Applications by college leavers seeking to acquire a worthless piece of paper confirming they too had successfully been exploited for three years of their lives at University, are running at 9% below last year's level, says the Ucas admissions service.
These are the first official application figures for students who will be paying higher tuition fees for the right to obtain a certificate that explicitly states they are no different from the tens of thousands of other university graduates struggling to find meaningful employment.
A spokeswomen for Ucas, Beverley Tripe, said it was too early to jump to the right conclusion.
She told us, 'It would be very easy to imply that the fall in the number of applicants to university is simply due to a rise in the cost of tuition fee's prohibiting families with financial difficulties from sending their off spring into tertiary education.'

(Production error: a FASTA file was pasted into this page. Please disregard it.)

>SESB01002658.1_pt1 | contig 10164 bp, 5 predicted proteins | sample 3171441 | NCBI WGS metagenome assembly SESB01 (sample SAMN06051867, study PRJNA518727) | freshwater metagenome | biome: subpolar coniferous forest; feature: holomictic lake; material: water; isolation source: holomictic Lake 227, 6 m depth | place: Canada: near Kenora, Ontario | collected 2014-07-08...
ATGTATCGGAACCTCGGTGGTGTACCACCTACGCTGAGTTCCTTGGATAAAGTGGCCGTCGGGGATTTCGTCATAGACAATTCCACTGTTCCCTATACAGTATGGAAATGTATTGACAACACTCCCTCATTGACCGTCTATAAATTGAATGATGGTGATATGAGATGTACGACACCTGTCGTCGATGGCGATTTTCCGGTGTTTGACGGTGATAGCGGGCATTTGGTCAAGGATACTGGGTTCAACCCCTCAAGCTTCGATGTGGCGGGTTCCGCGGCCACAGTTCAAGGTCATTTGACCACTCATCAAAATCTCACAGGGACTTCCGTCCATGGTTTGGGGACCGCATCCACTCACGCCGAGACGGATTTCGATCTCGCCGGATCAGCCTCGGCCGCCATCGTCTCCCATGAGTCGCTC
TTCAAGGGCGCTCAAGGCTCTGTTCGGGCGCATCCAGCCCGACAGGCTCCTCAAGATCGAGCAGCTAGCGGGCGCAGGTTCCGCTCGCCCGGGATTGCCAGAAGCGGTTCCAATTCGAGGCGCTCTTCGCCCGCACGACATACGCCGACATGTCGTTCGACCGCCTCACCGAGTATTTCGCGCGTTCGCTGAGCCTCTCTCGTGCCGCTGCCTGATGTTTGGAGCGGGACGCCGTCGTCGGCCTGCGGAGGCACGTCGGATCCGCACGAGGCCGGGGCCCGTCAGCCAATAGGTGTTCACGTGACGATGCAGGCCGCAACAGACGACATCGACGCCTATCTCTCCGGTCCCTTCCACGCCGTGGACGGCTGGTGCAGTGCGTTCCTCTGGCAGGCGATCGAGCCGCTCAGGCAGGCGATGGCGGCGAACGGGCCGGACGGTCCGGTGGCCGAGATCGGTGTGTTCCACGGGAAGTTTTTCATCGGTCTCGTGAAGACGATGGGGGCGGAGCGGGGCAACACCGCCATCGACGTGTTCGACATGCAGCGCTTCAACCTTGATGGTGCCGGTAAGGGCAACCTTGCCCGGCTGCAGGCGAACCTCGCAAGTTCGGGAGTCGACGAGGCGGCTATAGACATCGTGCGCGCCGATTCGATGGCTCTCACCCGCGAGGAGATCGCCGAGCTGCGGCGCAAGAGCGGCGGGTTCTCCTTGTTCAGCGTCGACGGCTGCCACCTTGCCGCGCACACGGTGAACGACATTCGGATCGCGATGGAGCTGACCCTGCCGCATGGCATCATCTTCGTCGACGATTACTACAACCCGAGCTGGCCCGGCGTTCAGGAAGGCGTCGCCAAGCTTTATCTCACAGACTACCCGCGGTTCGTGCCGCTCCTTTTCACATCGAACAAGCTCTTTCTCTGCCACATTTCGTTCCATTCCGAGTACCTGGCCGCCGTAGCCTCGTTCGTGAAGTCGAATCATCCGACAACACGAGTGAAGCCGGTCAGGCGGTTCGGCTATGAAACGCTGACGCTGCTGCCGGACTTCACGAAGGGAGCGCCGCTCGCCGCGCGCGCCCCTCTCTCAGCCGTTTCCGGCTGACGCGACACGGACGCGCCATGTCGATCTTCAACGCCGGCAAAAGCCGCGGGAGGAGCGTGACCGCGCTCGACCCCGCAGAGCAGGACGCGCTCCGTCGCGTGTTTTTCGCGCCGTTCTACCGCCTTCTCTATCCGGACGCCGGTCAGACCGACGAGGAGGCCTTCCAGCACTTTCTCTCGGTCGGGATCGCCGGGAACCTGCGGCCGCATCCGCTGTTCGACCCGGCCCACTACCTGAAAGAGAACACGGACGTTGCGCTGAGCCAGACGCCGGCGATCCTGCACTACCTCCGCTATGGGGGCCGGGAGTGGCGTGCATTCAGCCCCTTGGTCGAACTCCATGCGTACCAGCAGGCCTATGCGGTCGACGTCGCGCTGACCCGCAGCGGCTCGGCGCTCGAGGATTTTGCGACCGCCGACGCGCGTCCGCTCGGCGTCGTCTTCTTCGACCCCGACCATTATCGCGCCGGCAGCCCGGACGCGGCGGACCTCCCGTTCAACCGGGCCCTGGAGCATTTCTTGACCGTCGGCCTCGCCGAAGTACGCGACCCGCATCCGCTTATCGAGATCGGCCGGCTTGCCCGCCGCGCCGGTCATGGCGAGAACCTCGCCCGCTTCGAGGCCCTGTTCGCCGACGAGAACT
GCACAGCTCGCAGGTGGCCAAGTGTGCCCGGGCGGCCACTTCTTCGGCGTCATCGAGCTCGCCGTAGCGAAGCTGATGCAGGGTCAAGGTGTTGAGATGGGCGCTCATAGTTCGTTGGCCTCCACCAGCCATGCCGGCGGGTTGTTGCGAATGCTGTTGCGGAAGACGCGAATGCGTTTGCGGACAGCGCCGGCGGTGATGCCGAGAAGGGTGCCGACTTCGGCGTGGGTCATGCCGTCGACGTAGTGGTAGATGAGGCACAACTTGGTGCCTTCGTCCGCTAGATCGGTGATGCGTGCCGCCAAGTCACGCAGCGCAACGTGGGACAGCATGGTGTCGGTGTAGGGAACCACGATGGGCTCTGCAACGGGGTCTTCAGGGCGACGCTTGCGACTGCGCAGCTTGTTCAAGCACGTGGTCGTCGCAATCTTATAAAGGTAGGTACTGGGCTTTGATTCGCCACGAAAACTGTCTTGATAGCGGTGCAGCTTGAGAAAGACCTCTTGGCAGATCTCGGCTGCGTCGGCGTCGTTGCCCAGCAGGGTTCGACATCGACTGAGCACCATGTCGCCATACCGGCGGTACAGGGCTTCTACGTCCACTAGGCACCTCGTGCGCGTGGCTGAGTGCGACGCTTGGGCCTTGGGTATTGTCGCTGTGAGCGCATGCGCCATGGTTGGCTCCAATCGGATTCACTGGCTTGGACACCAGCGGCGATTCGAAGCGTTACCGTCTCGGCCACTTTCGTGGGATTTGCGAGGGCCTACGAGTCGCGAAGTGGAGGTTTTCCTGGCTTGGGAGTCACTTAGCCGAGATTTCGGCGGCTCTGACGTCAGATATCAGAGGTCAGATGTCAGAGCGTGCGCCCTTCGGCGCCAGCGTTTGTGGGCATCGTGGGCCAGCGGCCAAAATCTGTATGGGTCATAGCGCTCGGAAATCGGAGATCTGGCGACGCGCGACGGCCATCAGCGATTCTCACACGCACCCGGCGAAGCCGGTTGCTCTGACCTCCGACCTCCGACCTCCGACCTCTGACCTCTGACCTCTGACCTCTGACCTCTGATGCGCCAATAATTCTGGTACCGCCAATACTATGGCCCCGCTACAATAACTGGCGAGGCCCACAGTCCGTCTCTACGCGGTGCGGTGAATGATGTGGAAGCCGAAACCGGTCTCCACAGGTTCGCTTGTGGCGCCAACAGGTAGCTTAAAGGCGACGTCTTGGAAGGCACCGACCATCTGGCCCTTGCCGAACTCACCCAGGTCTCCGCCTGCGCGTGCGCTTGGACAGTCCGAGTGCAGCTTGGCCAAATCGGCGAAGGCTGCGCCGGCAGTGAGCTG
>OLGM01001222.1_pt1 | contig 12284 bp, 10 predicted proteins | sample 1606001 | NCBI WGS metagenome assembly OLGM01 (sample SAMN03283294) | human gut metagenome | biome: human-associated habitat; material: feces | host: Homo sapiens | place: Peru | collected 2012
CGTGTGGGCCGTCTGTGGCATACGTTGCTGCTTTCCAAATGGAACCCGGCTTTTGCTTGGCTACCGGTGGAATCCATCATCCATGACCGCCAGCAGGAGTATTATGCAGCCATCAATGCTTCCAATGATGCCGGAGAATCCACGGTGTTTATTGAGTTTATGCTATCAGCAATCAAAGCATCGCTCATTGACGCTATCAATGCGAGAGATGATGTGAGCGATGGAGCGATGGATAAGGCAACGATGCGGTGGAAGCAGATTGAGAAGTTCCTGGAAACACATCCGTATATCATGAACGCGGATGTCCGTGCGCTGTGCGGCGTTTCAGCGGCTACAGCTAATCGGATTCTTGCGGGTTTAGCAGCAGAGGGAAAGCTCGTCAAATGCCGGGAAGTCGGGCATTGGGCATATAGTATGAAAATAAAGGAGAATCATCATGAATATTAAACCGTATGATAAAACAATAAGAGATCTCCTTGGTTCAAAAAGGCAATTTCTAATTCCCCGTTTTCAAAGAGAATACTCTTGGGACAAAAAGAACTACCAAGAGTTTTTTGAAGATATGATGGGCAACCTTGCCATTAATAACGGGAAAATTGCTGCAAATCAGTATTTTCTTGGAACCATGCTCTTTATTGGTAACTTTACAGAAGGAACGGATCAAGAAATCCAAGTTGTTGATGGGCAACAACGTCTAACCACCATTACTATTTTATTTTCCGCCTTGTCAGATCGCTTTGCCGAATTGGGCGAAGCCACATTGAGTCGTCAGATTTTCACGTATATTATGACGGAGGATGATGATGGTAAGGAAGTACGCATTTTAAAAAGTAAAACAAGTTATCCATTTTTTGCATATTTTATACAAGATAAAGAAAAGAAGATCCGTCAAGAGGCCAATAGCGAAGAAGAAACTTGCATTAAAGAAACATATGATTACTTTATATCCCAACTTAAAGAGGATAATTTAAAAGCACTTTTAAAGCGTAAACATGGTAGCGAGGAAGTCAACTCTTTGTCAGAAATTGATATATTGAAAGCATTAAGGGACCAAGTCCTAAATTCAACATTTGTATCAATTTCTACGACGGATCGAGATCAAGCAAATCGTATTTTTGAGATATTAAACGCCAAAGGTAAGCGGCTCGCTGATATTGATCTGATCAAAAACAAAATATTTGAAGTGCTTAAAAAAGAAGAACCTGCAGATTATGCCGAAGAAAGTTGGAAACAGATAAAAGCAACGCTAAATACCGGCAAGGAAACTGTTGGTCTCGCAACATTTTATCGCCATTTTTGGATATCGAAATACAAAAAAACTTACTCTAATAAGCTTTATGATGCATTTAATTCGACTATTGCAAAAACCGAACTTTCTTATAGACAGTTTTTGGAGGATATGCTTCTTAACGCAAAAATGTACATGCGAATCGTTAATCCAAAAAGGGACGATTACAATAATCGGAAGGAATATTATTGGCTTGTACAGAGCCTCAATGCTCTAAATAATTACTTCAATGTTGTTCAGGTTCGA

'We however would seek to take a very different angle to that wildly simplistic application of logic.'
'Applications are down purely because universities have not diversified their range of degree's to suit the job market in its current form.'
'For example, we are yet to see a course offering in retail upholstery replenishment, shelf stacking in lay mans terms.'
Would-be university goer, Trevor Buck, countered Ucas' claims that they weren't offering a wide enough range of ways of blowing his parents legacy.
'There are bundles of courses in Media Studies where I could acquire a quaification as fruitless as the 'retail upholstery replenishment' suggested.'